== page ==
To ensure early warning systems for all can become a reality, countries must invest more into state-of-the-art data and technology.
The concept of early warning is extremely relevant today and will be an important subject for the future. The 2022 International Day for Disaster Risk Reduction on 13 October was focused on raising awareness about the importance and current lack of multi-hazard early warning systems.
According to the United Nations Office for Disaster Risk Reduction (UNDRR), half of worldwide countries are not covered by such systems.1 The need for implementing early warning systems is even more relevant for developing countries, which are more vulnerable due to the effects of climate change and limited resources to mitigate these devastating impacts. Reducing human losses and material damage linked to disasters is one of the most important challenges of our time.
Surveillance and forecasting as a first step to early warning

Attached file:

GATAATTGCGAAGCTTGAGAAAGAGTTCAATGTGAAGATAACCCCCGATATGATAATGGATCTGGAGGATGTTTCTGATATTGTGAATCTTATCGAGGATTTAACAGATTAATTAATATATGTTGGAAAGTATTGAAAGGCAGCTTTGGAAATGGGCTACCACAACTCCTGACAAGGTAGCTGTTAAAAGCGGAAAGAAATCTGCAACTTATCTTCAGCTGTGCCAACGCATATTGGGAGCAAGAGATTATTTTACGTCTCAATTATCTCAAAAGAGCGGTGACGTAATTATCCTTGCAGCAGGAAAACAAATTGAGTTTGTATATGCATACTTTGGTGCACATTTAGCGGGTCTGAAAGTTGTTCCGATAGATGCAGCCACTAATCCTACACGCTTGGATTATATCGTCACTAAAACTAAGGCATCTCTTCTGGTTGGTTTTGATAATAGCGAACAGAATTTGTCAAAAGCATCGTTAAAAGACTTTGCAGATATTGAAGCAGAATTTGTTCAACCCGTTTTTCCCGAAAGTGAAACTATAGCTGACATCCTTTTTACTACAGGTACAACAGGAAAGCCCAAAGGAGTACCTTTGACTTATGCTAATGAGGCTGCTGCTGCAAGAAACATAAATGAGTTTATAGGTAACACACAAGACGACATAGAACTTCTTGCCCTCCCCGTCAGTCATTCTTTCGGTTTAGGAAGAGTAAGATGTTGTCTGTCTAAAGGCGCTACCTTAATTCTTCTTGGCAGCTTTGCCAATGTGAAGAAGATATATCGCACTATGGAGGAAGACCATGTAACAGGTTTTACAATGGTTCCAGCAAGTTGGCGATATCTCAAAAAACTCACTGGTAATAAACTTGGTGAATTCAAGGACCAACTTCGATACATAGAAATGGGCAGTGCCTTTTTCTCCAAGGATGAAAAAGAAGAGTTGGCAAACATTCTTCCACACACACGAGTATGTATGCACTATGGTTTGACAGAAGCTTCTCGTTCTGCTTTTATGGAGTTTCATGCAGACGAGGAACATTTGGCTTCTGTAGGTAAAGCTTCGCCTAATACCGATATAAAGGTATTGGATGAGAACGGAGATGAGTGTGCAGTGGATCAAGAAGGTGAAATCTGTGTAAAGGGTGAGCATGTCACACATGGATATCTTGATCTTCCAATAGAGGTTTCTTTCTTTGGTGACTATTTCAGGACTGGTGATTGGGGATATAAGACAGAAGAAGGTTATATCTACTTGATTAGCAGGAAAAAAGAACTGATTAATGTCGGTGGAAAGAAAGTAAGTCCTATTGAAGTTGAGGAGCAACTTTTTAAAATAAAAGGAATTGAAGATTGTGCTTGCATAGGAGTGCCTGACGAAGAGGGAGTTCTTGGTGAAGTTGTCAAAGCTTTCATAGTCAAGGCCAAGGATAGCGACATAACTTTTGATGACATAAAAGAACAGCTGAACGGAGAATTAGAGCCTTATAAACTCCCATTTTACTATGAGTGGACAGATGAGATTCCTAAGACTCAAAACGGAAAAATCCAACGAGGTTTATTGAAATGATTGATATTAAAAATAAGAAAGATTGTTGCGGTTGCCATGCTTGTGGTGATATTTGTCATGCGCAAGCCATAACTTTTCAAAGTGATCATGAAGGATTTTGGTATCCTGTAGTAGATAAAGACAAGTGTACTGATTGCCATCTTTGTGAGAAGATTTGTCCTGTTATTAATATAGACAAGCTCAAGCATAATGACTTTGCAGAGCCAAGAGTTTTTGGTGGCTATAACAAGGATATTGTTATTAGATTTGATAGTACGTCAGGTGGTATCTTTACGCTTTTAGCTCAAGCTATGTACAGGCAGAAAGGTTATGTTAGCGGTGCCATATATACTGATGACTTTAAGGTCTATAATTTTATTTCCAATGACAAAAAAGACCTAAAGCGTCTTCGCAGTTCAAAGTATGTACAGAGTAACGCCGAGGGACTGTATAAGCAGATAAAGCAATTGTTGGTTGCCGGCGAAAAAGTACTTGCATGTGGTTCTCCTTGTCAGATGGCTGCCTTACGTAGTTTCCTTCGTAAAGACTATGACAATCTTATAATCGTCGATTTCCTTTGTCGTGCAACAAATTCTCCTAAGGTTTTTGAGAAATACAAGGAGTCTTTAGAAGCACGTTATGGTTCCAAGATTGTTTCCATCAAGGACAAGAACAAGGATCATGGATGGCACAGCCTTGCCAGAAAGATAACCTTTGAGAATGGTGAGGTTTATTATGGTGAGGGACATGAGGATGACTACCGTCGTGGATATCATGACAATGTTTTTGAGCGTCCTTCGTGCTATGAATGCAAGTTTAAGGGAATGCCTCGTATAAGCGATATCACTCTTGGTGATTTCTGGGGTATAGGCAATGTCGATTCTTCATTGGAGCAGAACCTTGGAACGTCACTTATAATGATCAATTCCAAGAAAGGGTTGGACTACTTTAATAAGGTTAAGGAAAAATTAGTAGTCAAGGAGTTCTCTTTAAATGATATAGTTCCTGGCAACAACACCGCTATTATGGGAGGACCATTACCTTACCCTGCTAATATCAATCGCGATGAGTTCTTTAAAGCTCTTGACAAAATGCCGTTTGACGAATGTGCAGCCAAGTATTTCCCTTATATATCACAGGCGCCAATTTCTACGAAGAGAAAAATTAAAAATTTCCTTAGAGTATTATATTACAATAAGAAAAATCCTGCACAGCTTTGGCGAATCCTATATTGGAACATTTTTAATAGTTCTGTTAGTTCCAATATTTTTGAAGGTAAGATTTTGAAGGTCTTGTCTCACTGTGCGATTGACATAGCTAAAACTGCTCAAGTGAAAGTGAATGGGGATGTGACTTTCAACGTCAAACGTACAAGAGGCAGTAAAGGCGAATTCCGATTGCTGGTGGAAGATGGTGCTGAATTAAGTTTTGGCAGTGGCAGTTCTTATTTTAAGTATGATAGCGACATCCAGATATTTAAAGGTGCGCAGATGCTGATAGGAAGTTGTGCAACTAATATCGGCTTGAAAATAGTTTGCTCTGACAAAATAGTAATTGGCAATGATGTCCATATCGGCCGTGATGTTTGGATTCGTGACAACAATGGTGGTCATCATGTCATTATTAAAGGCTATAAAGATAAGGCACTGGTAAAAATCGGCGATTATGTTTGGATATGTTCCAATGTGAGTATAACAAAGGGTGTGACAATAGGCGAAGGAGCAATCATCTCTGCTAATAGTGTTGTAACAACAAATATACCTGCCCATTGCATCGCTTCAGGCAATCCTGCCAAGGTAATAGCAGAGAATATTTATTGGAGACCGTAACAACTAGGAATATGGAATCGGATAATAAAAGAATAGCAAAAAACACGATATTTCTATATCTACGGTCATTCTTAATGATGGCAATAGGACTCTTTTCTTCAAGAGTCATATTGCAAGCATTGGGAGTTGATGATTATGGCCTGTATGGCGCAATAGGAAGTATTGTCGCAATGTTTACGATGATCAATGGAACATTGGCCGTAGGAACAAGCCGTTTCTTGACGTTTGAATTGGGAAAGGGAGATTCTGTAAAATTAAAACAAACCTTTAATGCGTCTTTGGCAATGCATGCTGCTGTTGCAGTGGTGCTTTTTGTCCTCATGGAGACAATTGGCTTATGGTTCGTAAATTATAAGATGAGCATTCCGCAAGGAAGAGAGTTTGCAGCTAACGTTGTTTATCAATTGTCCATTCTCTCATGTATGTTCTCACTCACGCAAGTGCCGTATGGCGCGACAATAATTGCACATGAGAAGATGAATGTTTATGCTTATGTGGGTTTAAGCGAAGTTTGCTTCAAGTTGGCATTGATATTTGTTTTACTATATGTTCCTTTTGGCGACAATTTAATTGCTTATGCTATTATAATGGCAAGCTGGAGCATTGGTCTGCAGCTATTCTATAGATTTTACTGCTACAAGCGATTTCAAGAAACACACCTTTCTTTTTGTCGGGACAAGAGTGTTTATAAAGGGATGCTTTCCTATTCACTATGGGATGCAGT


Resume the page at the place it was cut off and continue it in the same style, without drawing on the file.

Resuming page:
Looking at recent disastrous events at a global level, and the importance recently attributed to the need for warning systems, it may seem that not much is being done to warn the public early enough, respond appropriately, or mitigate impacts. This is far from the truth. Worldwide, many organisations monitor hydrometeorological, geological, and other types of hazards, in order to allow the design, preparation, and execution of an adequate response.
At a European level, the GloFAS (Global Flood Awareness System), managed by Copernicus, aims to facilitate early warning responses to floods in countries that cannot forecast these events on their own. At a national level, the most developed countries have implemented their own flood detection and forecasting systems.
When it comes to surveilling meteorological hazards, such as hurricanes (cyclones or typhoons depending on geographical location), worldwide, well-known organisations take the lead. To name a few, the World Meteorological Organization (WMO) and National Oceanic and Atmospheric Administration (NOAA) are major actors in hurricane forecasting. Dedicated centres such as the National Hurricane Center and Central Pacific exist. Furthermore, other national meteorological organisations such as the UK MetOffice, Météo France, and the Japan Meteorological Agency (JMA), observe these atmospheric conditions.